Sunday, October 5, 2014

Kleinzeit by Russell Hoban

This book is out of print,
but I managed to get a first edition,
which is kind of cool.
When Kleinzeit opened the door of his flat Death was there, black and hairy and ugly, no bigger than a medium-sized chimpanzee with dirty fingernails.

Not all that big, are you, said Kleinzeit.

Not one of my big days, said Death.  Sometimes I'm tremendous.

As soon as I read Chris's review, I knew this was a book I had to read.  I love the idea of everything tangible thing in a universe being a talking character.

Hoban did not disappoint.

As noted in Chris's review, everything in this novel can talk to Kleinzeit.  Thus, throughout the novel he has conversations with Death, Hospital, Action, the yellow paper, which beckons him to write upon it.  What I particularly liked about this stylistic quirk was that Hoban was able to give objects motives and desires.  Consider this passage from the beginning:
He put his face in front of the bathroom mirror.
I exist, said the mirror.
What about me? said Kleinzeit?
Not my problem, said the mirror. 
I love that the mirror has an interest in its own existence but then cavalierly disregards Kleinzeit's interest in the same question.  The attribution of motive plays out in o
ther interesting ways later, as Kleinzeit tries to escape an apparent inevitable death in Hospital.  As the novel progresses, Kleinzeit and Hospital have a number of exchanges in which Hospital seems to toy with Kleinzeit.  This happens with Death, too; in both cases I found it hilarious.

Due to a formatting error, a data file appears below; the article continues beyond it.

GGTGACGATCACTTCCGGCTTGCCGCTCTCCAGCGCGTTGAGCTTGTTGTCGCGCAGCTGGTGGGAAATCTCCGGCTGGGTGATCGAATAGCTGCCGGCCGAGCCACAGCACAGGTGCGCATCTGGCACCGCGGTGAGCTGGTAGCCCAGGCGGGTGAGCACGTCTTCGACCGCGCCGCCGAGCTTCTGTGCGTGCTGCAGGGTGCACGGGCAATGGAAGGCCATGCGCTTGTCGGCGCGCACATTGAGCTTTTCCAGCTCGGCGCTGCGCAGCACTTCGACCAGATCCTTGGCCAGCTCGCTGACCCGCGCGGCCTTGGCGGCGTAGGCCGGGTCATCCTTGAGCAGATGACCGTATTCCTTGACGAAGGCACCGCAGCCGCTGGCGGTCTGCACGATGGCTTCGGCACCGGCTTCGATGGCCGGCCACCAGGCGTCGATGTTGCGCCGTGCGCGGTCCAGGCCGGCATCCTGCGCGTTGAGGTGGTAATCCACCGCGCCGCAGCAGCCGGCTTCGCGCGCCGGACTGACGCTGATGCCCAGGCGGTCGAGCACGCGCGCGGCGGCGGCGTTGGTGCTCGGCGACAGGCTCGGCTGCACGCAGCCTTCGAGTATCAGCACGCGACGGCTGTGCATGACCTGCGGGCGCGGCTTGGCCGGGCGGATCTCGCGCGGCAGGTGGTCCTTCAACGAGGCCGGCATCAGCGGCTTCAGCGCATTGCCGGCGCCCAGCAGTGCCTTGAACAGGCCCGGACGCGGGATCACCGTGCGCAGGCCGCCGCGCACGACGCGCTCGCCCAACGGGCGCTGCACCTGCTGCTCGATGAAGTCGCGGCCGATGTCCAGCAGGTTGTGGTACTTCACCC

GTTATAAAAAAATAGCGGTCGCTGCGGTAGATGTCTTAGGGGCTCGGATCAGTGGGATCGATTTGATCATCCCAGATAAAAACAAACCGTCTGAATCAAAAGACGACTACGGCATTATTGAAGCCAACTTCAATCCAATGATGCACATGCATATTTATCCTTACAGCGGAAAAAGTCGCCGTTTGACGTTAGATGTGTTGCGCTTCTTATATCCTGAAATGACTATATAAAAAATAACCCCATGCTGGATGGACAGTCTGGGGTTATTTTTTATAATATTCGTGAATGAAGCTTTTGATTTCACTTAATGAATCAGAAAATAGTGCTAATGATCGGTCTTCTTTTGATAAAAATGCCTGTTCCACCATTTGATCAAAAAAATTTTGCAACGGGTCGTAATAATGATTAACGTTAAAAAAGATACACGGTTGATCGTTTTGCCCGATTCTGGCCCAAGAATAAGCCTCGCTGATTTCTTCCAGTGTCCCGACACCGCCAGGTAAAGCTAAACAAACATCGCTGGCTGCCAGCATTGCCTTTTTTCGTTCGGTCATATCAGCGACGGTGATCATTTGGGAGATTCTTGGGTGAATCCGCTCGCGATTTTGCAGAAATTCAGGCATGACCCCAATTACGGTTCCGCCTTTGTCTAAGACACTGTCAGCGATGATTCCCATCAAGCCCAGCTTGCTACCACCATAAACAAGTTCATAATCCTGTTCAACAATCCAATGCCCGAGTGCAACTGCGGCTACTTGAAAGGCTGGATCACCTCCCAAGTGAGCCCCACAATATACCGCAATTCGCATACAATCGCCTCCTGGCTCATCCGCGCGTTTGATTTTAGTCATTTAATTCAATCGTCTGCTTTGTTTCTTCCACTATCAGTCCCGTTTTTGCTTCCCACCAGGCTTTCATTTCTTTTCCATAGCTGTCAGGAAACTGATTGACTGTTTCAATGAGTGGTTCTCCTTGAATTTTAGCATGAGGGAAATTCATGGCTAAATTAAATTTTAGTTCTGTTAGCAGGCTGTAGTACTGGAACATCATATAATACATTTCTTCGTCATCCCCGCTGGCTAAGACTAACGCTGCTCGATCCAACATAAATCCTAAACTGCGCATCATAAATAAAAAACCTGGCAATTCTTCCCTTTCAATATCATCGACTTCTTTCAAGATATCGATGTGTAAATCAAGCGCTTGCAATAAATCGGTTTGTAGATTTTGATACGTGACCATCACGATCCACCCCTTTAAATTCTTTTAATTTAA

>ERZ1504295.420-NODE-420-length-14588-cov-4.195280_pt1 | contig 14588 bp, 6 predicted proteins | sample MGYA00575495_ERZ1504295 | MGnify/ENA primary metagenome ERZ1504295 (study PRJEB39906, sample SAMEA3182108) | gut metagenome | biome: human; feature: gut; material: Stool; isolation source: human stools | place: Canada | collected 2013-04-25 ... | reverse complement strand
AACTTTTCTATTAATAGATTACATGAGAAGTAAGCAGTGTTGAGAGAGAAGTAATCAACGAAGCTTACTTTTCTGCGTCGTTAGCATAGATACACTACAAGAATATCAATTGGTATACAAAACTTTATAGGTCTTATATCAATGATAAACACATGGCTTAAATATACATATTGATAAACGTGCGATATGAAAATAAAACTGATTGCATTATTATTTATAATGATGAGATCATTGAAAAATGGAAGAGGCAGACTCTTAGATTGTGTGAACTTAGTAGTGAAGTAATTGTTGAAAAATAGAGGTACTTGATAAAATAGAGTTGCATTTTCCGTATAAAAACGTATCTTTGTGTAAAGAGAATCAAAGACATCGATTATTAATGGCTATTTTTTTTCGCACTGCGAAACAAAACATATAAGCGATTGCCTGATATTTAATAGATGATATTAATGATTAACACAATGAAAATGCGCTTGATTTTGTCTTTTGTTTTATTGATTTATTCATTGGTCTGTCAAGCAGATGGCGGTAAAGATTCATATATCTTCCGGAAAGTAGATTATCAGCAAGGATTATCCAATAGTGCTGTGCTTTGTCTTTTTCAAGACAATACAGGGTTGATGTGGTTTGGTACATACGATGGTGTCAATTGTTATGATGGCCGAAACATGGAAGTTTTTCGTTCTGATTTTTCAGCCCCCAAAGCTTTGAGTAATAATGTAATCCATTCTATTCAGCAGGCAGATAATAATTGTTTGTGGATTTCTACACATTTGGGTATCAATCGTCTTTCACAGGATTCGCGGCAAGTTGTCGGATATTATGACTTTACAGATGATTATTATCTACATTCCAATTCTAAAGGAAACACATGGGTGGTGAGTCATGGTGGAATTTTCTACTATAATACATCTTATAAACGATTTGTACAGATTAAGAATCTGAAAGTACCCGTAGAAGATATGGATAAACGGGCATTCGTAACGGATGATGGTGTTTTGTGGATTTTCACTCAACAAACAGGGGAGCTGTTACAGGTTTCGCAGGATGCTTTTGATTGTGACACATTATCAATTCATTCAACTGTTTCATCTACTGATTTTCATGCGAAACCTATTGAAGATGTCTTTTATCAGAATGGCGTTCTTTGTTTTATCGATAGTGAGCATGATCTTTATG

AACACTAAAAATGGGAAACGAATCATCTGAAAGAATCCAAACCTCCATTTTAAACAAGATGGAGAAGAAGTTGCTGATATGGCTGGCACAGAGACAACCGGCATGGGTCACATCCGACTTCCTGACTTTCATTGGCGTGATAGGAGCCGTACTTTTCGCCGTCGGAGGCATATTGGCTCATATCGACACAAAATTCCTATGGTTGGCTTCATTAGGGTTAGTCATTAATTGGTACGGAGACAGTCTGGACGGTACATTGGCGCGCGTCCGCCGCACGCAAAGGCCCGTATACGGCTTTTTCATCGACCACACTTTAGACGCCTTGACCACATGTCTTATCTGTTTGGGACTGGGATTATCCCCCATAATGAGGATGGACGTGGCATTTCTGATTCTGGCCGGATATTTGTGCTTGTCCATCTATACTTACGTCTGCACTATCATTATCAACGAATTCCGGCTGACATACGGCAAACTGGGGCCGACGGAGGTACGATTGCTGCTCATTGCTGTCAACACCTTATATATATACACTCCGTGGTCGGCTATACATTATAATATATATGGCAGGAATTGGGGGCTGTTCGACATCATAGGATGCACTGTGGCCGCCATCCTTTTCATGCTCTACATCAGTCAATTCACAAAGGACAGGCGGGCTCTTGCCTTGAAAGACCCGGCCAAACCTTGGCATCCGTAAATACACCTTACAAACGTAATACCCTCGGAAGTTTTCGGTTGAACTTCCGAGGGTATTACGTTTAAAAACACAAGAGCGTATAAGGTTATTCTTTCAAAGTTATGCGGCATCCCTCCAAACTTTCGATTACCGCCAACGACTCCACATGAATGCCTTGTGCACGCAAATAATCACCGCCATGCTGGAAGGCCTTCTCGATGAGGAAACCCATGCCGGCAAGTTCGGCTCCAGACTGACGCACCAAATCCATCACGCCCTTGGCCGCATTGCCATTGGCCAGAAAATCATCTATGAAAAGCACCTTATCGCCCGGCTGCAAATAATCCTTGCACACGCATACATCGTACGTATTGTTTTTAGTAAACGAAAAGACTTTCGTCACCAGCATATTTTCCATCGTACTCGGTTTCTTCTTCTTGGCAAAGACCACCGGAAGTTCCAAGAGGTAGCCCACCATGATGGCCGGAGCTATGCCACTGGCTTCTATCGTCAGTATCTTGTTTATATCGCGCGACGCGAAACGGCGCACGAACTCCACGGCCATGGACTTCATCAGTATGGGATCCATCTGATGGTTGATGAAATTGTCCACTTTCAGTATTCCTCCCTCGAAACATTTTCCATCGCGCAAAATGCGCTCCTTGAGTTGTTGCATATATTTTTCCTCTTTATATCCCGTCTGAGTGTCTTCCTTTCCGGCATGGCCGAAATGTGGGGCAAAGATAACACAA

Given my recent interest in "great" novels, I couldn't help noticing that this is a good novel but not a great one.  Why?  One reason is that I kept reading passages to Brittany, who was consistently not amused.  I think this reflects the fact that there's a universality that this novel lacks.  Absurdity is amusing, but only to people already interested in absurdity. Thus, this novel reads more for a specific audience than a general one.

Although Hoban accomplishes everything he seems to want to accomplish in this novel, I'm quite curious about the potential of this form--the form of anthropomorphizing everything within a universe.  It seems to me that properly worked out, it could lend itself to a great novel.  By anthropomorphizing everything and allowing Kleinzeit to converse with these things, Hoban was able to expose a great deal of conflict and character in his writing.  I think a more ambitious novel could use this flexibility to do interesting things.

But then, what do I know about good writing?  I'm a lawyer (sob, sob, sob).

1 comment:

Christopher said...

I think the absurdity works better in context. Loved this book, though.